Assembly & Artifact Storage

In the process of implementing a more advanced process for our build server the question ultimately arose, "What do we do with the assemblies and other artifacts that are created?" The easiest and perhaps the best solution is to store them in your version control repository along with everything else, provided you are using a system capable of performing binary deltas on your files, e.g. Subversion.

In our situation we wanted to build artifacts and store them in a tagged directory of SVN in order to easily get the exact binaries that were created at any point in time. As we implemented the solution and performed a handful of builds we watched the repository start to grow at an unacceptable rate which necessitated a change in our methodologies.

There were several reasons for storing all build artifacts in SVN:

  • Ability to get exact revision of builds at a point in time.
  • Make each project self-contained, with all necessary artifacts, build scripts, build tools, etc., all linked using svn:externals.
  • Easy geo-distribution of any team member. This is useful for me as I work at the office and at home, as well as anyone else working offsite.

David Bell wrote an excellent article on the ins and outs of Subversion storage. His example metrics were a little bit skewed because of the size of the files he was working with--100 MB and larger. Our largest binaries are only a few hundred KB in size. Nevertheless it is an worthwhile read.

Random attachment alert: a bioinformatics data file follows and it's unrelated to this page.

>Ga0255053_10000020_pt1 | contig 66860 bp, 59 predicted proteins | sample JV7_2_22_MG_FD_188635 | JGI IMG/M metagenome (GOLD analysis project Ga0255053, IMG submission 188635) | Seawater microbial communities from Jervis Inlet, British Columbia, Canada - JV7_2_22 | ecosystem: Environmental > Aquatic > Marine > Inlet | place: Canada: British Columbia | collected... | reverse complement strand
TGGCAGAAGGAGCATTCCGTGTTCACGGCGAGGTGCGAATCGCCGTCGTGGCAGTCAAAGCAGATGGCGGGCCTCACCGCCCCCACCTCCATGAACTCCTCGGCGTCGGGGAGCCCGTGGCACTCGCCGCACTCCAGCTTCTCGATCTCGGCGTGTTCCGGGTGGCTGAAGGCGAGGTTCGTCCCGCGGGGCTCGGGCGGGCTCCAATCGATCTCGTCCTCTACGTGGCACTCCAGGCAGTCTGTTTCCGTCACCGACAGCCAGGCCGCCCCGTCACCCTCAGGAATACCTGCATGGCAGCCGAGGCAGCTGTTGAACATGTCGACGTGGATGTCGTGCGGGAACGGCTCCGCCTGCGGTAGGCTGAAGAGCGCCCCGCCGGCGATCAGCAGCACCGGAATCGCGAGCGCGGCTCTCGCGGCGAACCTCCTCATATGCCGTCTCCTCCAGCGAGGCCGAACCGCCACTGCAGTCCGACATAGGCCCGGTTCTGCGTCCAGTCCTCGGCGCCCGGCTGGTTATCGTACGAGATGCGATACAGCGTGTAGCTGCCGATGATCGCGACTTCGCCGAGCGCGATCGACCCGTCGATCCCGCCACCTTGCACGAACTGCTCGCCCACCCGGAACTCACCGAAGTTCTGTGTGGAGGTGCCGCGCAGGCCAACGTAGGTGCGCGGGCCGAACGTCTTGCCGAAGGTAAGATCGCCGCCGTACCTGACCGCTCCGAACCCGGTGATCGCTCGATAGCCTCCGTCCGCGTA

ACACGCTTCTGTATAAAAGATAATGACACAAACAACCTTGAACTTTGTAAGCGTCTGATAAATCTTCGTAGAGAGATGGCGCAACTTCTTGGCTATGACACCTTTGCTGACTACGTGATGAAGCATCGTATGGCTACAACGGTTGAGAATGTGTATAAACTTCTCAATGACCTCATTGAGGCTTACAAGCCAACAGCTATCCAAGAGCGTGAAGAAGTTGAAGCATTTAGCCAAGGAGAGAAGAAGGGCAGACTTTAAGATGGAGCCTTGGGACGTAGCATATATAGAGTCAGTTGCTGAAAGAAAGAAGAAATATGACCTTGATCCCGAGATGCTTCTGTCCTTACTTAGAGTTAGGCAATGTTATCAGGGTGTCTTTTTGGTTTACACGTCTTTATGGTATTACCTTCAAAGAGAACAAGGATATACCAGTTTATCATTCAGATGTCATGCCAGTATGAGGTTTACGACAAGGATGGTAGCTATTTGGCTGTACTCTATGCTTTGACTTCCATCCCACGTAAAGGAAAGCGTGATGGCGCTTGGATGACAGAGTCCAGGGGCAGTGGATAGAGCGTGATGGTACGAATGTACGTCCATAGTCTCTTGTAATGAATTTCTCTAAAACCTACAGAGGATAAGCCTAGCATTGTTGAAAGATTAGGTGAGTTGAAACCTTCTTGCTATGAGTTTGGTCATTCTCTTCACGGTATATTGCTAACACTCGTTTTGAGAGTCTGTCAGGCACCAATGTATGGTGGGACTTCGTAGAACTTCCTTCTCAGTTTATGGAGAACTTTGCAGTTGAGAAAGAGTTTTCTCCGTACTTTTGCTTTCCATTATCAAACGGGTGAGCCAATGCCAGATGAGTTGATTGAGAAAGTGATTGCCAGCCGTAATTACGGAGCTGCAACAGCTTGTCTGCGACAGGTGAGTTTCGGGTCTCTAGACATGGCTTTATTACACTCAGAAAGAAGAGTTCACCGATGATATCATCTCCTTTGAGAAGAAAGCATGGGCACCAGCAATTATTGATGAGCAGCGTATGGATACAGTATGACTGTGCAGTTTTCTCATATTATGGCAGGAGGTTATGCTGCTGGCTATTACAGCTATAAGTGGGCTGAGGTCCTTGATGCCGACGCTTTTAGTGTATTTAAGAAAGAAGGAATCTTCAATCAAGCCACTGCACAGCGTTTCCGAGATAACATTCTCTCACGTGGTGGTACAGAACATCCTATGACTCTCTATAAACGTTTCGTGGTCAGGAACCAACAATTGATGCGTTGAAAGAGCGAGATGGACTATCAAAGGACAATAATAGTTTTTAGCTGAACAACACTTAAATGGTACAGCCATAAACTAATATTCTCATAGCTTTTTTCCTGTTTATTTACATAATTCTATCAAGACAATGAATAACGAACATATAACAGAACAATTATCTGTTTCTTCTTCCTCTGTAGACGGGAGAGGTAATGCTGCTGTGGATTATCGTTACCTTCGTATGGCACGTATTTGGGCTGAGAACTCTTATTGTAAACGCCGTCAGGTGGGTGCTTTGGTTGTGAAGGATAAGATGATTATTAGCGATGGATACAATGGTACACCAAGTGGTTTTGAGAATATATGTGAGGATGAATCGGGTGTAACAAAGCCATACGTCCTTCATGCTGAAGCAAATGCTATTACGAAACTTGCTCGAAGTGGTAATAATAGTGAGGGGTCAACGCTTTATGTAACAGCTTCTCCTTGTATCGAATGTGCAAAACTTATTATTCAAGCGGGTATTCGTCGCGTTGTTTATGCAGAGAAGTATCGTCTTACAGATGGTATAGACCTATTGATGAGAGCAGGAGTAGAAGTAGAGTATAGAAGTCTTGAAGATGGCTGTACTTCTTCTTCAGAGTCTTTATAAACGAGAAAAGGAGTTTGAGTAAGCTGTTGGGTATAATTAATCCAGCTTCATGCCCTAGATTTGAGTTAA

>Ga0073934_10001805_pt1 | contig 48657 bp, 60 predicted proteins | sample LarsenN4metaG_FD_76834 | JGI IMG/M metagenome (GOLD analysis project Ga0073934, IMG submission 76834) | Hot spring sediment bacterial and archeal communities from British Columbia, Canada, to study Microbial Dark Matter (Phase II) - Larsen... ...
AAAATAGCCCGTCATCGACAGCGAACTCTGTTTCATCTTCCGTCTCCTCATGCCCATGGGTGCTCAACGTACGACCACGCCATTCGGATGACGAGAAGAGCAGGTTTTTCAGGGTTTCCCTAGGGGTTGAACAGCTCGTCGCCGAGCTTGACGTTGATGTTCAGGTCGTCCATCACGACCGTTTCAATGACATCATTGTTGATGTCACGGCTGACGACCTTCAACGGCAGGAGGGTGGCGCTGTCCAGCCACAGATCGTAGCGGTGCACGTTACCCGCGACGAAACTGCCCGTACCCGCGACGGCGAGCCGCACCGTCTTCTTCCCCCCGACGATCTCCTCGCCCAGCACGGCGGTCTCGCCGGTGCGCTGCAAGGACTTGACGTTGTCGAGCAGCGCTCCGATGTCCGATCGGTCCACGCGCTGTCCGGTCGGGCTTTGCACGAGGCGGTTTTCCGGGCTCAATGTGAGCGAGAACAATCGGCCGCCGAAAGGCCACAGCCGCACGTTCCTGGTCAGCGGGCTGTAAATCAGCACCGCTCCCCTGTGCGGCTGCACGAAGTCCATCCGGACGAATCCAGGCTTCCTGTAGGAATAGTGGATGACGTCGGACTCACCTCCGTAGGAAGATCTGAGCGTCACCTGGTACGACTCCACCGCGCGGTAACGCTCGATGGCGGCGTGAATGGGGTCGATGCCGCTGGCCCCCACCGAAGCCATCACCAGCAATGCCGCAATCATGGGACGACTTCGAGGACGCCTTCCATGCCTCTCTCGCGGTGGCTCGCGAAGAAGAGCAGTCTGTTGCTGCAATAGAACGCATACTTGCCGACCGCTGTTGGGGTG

For our solution we did an "efficient check-in" as David Bell terms it in his article. The efficient check-in scenario follows these general steps:

  1. Checkout your "artifacts" directory from Subversion and create a local, working copy - we'll call this the "commit" directory.
  2. Perform your build which creates artifacts in your "compile" directory.
  3. Recursively remove any files or directories from the commit directory that do not exist in the compile directory.
  4. Copy all files and directories from the compile to the commit directory.
  5. Commit.

In this fashion you get delta-based processing on all binary files. This allows you to store only a few KB per commit rather than a few MB.